On making mistakes

IMG_2872When I went on medical leave for the first time in… God, was it September?, and started thinking about resigning before the school year ended, never in a million years did I think I would still be out of work in June.  I was about to say that I would have wagered large sums of money on finding work quickly, but the simple fact is that I did wager large amounts of money.  Hell, I wagered our entire damn house that I would find steady paying work before my savings ran out.  And while I’m not quite ready to drop off an application at Meijer or Target just yet, and the interview today really did go well, I’ve had positive interviews in the past that didn’t end up resulting in anything and… well, I’m not applying at Meijer or Target yet, but I can see it from here, if you know what I mean.  We’re not in panic mode yet; we won’t be for a bit.  But it’s a hell of a lot closer than it was in January.

You may be wondering if I think I made a mistake, walking away from teaching.

I had wondered myself.  Until today.

My wife and I ended up running errands in shifts today.  I went out this morning, then when I got home she headed out, and by the time she got home from her stuff I’d come up with more that I needed to do and went out again.  One of the tasks was to pick up cat food from my local pet store.  Where I ran into another teacher from my previous school.  He wasn’t on my team– in fact, he taught on the other side of the building– so the way teaching goes hell if I know when I’d last talked to him, and he’d likely only heard rumors about why I’d left.

He was at work, by the way.  I asked him if he’d quit too, but no; this was just his side job.  Because God forbid teachers ever just have one goddamn job, but that’s a side rant.

I asked him how the year was going.  And I should make sure I’m clear: I like this guy, and I think he’s a dedicated teacher.  So the torrent of bile and stress and caged-up antipathy toward his own students that poured out of him is not something I’m going to blame him for.  It’s the job.  This is what it does to us.  And this and that happened with this student, and we’re sending the fuckups to the office like they tell us to but then the office is just sending kids back to class, and God I don’t want to blah blah blah the guy but blah blah blah.  We’ve all sung this song a thousand times, and everybody knows the chorus by now.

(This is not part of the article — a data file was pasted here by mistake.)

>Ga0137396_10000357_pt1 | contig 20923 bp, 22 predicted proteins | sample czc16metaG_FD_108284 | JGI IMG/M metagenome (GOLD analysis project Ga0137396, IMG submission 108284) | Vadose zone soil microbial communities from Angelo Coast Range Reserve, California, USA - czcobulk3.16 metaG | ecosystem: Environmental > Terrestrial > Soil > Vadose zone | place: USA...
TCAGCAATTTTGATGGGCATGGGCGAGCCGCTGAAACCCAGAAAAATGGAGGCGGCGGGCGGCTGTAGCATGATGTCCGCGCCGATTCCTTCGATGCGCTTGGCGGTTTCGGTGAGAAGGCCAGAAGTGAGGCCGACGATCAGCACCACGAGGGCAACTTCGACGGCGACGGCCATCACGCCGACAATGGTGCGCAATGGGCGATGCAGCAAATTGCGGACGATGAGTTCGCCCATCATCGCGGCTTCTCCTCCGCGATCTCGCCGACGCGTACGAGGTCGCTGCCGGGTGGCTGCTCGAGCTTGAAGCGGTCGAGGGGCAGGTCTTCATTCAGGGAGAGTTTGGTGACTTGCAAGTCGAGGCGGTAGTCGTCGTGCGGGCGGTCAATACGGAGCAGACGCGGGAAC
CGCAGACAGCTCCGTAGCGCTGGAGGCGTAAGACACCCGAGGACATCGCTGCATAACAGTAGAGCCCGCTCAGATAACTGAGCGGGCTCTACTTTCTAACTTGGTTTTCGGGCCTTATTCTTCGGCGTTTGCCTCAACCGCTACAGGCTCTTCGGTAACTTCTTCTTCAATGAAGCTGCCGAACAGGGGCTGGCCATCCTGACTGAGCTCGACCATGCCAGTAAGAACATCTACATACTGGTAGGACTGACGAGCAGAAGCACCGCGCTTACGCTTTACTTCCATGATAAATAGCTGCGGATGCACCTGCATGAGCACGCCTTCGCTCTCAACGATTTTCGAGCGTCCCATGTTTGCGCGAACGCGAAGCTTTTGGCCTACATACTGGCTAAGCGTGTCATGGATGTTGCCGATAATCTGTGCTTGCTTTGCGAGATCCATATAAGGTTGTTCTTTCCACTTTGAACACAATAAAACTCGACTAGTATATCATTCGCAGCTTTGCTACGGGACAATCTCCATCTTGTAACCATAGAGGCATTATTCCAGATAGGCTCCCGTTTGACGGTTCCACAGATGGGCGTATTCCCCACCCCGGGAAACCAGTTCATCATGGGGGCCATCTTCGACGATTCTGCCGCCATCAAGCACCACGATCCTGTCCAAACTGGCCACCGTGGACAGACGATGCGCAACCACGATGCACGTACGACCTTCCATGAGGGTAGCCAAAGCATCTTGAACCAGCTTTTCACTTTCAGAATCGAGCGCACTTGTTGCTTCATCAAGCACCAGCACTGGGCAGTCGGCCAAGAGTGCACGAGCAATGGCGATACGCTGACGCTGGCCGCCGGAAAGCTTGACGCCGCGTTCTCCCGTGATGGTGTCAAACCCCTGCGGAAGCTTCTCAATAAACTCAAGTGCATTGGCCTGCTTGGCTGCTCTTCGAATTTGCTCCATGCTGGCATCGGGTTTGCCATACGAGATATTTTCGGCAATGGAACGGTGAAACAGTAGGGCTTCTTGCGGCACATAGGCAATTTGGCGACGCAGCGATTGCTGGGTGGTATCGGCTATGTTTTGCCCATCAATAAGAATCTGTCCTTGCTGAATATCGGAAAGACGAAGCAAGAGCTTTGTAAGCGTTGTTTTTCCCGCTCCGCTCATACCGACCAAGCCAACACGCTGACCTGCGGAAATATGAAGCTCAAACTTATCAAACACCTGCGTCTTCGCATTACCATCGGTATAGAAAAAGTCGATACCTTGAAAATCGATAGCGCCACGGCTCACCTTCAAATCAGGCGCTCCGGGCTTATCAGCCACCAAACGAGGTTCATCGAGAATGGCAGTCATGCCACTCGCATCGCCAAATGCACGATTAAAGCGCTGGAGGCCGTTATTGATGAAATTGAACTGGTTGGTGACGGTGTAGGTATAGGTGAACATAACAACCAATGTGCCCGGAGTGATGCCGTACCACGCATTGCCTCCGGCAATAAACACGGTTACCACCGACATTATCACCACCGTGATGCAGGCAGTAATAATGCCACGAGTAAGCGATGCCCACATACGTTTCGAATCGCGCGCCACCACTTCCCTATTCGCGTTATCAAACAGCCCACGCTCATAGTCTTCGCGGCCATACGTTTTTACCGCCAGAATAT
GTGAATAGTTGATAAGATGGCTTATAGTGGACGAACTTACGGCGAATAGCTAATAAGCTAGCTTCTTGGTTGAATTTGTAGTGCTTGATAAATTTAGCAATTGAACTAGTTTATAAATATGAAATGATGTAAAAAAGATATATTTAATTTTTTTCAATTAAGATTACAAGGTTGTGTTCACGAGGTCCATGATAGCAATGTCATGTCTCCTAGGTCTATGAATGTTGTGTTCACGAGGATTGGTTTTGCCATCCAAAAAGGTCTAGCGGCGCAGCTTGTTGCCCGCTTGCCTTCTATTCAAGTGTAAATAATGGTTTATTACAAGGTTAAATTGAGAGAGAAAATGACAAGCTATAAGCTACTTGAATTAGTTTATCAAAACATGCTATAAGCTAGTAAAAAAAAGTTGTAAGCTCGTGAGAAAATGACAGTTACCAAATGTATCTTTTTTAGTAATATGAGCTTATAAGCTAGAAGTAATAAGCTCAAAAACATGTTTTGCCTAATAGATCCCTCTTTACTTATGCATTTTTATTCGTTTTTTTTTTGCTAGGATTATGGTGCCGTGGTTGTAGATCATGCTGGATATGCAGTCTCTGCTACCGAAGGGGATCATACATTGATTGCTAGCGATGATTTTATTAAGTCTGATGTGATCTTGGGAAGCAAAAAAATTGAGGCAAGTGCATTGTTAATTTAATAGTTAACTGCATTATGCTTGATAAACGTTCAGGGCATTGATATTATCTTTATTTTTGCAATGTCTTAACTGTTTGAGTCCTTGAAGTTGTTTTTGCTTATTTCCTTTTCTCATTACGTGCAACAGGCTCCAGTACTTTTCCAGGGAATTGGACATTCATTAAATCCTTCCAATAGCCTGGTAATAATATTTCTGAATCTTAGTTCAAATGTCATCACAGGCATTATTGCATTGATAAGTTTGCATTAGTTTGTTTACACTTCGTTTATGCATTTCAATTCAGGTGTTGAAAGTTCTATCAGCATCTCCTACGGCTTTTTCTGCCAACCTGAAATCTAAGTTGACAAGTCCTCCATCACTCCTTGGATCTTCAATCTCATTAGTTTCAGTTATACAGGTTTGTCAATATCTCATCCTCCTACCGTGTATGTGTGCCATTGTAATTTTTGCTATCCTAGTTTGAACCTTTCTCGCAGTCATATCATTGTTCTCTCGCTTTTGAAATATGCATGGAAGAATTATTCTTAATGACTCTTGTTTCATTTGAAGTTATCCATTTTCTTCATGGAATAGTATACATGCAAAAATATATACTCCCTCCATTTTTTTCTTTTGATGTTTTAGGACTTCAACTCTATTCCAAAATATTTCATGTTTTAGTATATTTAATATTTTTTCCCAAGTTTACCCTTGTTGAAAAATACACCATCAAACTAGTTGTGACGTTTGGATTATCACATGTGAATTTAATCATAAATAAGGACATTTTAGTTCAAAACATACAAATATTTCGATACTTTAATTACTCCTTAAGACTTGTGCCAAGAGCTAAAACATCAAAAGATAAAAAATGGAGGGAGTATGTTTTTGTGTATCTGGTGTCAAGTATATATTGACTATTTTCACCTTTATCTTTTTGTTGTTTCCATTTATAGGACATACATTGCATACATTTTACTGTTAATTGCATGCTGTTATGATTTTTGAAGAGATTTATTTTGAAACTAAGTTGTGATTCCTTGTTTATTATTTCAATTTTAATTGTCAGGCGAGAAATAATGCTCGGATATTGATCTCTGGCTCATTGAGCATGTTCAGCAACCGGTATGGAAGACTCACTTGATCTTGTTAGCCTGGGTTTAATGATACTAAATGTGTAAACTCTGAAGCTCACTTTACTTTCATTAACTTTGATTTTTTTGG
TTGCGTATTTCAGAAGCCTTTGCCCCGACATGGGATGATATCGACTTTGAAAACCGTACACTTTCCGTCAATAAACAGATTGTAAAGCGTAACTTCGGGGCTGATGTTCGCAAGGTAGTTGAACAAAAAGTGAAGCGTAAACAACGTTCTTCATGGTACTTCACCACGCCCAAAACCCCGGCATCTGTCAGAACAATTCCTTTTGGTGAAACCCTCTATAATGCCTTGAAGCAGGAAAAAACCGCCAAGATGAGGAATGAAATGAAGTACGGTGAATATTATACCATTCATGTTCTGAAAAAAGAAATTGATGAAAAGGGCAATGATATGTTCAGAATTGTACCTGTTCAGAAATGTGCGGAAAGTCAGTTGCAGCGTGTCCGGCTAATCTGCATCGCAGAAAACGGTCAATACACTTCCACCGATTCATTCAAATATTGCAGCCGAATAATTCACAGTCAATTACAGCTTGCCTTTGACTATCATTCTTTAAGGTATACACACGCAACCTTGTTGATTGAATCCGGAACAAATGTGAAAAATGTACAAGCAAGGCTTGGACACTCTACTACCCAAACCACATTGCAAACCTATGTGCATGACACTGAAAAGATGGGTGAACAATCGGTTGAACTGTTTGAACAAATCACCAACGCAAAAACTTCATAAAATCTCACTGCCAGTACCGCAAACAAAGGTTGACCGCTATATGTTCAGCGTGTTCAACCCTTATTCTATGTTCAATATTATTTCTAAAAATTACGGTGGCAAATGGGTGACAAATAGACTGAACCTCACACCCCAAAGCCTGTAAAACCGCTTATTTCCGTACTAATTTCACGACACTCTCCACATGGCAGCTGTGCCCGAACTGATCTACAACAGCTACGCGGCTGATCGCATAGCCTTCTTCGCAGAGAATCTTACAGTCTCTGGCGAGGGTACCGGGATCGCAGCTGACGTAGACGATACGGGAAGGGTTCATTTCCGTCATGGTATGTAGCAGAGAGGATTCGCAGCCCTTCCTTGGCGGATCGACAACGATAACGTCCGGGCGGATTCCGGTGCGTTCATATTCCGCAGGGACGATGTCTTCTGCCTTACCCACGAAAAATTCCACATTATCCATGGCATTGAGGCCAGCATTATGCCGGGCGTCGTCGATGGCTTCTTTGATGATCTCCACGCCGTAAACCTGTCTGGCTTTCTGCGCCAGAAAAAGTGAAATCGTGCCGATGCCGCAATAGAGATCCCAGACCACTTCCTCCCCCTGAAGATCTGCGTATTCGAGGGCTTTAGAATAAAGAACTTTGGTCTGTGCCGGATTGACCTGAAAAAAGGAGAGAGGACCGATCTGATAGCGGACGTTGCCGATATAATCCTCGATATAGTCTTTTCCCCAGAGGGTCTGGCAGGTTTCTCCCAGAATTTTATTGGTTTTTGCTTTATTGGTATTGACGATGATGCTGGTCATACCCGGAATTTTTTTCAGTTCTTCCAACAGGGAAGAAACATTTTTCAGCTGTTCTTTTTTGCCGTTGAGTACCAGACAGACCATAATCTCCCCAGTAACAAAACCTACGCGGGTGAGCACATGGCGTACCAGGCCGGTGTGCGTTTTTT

It stressed me the fuck out.  I could feel the shit creeping back in again around the edges, just in a five-minute conversation.  And all I could think, talking to him, was Oh my God I am so incredibly glad that I am not you.

So no.  I might have thought I regretted it a few days ago, and I’ll admit that I do miss being around kids.  I liked being around kids.  But do I miss teaching?  Do I think I made a mistake, quitting when I did, even though it led to months more unemployment than I had ever dreamed it would?

My book about teaching, Searching for Malumba: Why Teaching is Terrible, and Why We Do It Anyway, is just $4.95 for the ebook and $15.95 in print.  Check it out!

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Luther M. Siler

Teacher, writer of words, and local curmudgeon. Enthusiastically profane. Occasionally hostile.

3 thoughts on “On making mistakes

  1. If you love kids, and the actual teaching part, but not the bullshit and administrative duties, and the administrative bullshit that goes along with it these days, have you checked into tutoring? I think there are even on-line tutors now adays. Might help kick that panic mode a little further down the road?


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